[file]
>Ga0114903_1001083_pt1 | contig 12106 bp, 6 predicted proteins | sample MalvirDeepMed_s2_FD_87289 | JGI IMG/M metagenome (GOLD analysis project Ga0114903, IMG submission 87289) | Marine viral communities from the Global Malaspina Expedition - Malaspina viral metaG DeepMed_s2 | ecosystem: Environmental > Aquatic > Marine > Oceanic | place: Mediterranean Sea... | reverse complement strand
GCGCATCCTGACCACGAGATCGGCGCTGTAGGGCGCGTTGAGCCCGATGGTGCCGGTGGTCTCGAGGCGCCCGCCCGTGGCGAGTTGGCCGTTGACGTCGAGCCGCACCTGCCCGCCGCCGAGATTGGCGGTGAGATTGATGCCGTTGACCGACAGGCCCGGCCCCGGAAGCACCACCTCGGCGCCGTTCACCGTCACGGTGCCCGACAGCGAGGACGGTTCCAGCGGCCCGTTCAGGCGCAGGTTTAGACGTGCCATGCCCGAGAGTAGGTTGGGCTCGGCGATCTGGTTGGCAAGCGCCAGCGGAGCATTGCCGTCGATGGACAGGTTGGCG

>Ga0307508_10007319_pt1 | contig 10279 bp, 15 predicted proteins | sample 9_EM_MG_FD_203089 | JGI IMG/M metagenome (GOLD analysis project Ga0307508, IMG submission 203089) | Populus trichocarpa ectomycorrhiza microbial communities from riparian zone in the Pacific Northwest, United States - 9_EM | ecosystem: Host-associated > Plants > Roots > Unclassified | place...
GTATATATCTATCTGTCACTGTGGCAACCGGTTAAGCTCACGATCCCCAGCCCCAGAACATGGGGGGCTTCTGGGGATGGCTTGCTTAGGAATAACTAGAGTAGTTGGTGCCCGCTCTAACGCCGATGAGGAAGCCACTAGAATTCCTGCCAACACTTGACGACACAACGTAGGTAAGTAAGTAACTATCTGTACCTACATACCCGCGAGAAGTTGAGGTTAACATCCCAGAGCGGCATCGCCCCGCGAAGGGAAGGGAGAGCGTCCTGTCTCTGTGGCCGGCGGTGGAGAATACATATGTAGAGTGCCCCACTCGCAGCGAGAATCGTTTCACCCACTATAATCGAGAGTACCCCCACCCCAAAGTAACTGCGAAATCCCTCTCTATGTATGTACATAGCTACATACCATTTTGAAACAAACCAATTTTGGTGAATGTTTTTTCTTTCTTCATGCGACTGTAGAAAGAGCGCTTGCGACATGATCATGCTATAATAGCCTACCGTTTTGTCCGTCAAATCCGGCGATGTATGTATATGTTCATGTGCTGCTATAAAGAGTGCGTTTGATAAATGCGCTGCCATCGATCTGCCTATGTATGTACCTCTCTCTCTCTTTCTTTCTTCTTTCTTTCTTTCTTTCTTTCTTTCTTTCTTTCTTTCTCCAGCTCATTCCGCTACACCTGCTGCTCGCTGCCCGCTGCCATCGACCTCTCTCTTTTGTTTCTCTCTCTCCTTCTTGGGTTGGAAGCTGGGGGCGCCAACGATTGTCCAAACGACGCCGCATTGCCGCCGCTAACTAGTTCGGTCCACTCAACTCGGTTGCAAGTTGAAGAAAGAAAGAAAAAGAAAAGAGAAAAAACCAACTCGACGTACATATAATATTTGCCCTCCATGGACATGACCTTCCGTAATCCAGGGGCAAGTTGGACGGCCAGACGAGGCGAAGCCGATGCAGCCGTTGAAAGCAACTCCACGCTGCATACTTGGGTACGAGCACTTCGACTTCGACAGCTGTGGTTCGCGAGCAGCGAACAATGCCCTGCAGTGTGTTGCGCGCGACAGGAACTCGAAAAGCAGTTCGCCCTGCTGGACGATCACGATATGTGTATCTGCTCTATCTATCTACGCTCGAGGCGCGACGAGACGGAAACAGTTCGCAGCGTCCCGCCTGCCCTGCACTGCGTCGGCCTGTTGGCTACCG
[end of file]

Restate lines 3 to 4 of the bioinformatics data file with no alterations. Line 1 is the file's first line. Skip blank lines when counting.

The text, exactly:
>Ga0307508_10007319_pt1 | contig 10279 bp, 15 predicted proteins | sample 9_EM_MG_FD_203089 | JGI IMG/M metagenome (GOLD analysis project Ga0307508, IMG submission 203089) | Populus trichocarpa ectomycorrhiza microbial communities from riparian zone in the Pacific Northwest, United States - 9_EM | ecosystem: Host-associated > Plants > Roots > Unclassified | place...
GTATATATCTATCTGTCACTGTGGCAACCGGTTAAGCTCACGATCCCCAGCCCCAGAACATGGGGGGCTTCTGGGGATGGCTTGCTTAGGAATAACTAGAGTAGTTGGTGCCCGCTCTAACGCCGATGAGGAAGCCACTAGAATTCCTGCCAACACTTGACGACACAACGTAGGTAAGTAAGTAACTATCTGTACCTACATACCCGCGAGAAGTTGAGGTTAACATCCCAGAGCGGCATCGCCCCGCGAAGGGAAGGGAGAGCGTCCTGTCTCTGTGGCCGGCGGTGGAGAATACATATGTAGAGTGCCCCACTCGCAGCGAGAATCGTTTCACCCACTATAATCGAGAGTACCCCCACCCCAAAGTAACTGCGAAATCCCTCTCTATGTATGTACATAGCTACATACCATTTTGAAACAAACCAATTTTGGTGAATGTTTTTTCTTTCTTCATGCGACTGTAGAAAGAGCGCTTGCGACATGATCATGCTATAATAGCCTACCGTTTTGTCCGTCAAATCCGGCGATGTATGTATATGTTCATGTGCTGCTATAAAGAGTGCGTTTGATAAATGCGCTGCCATCGATCTGCCTATGTATGTACCTCTCTCTCTCTTTCTTTCTTCTTTCTTTCTTTCTTTCTTTCTTTCTTTCTTTCTTTCTCCAGCTCATTCCGCTACACCTGCTGCTCGCTGCCCGCTGCCATCGACCTCTCTCTTTTGTTTCTCTCTCTCCTTCTTGGGTTGGAAGCTGGGGGCGCCAACGATTGTCCAAACGACGCCGCATTGCCGCCGCTAACTAGTTCGGTCCACTCAACTCGGTTGCAAGTTGAAGAAAGAAAGAAAAAGAAAAGAGAAAAAACCAACTCGACGTACATATAATATTTGCCCTCCATGGACATGACCTTCCGTAATCCAGGGGCAAGTTGGACGGCCAGACGAGGCGAAGCCGATGCAGCCGTTGAAAGCAACTCCACGCTGCATACTTGGGTACGAGCACTTCGACTTCGACAGCTGTGGTTCGCGAGCAGCGAACAATGCCCTGCAGTGTGTTGCGCGCGACAGGAACTCGAAAAGCAGTTCGCCCTGCTGGACGATCACGATATGTGTATCTGCTCTATCTATCTACGCTCGAGGCGCGACGAGACGGAAACAGTTCGCAGCGTCCCGCCTGCCCTGCACTGCGTCGGCCTGTTGGCTACCG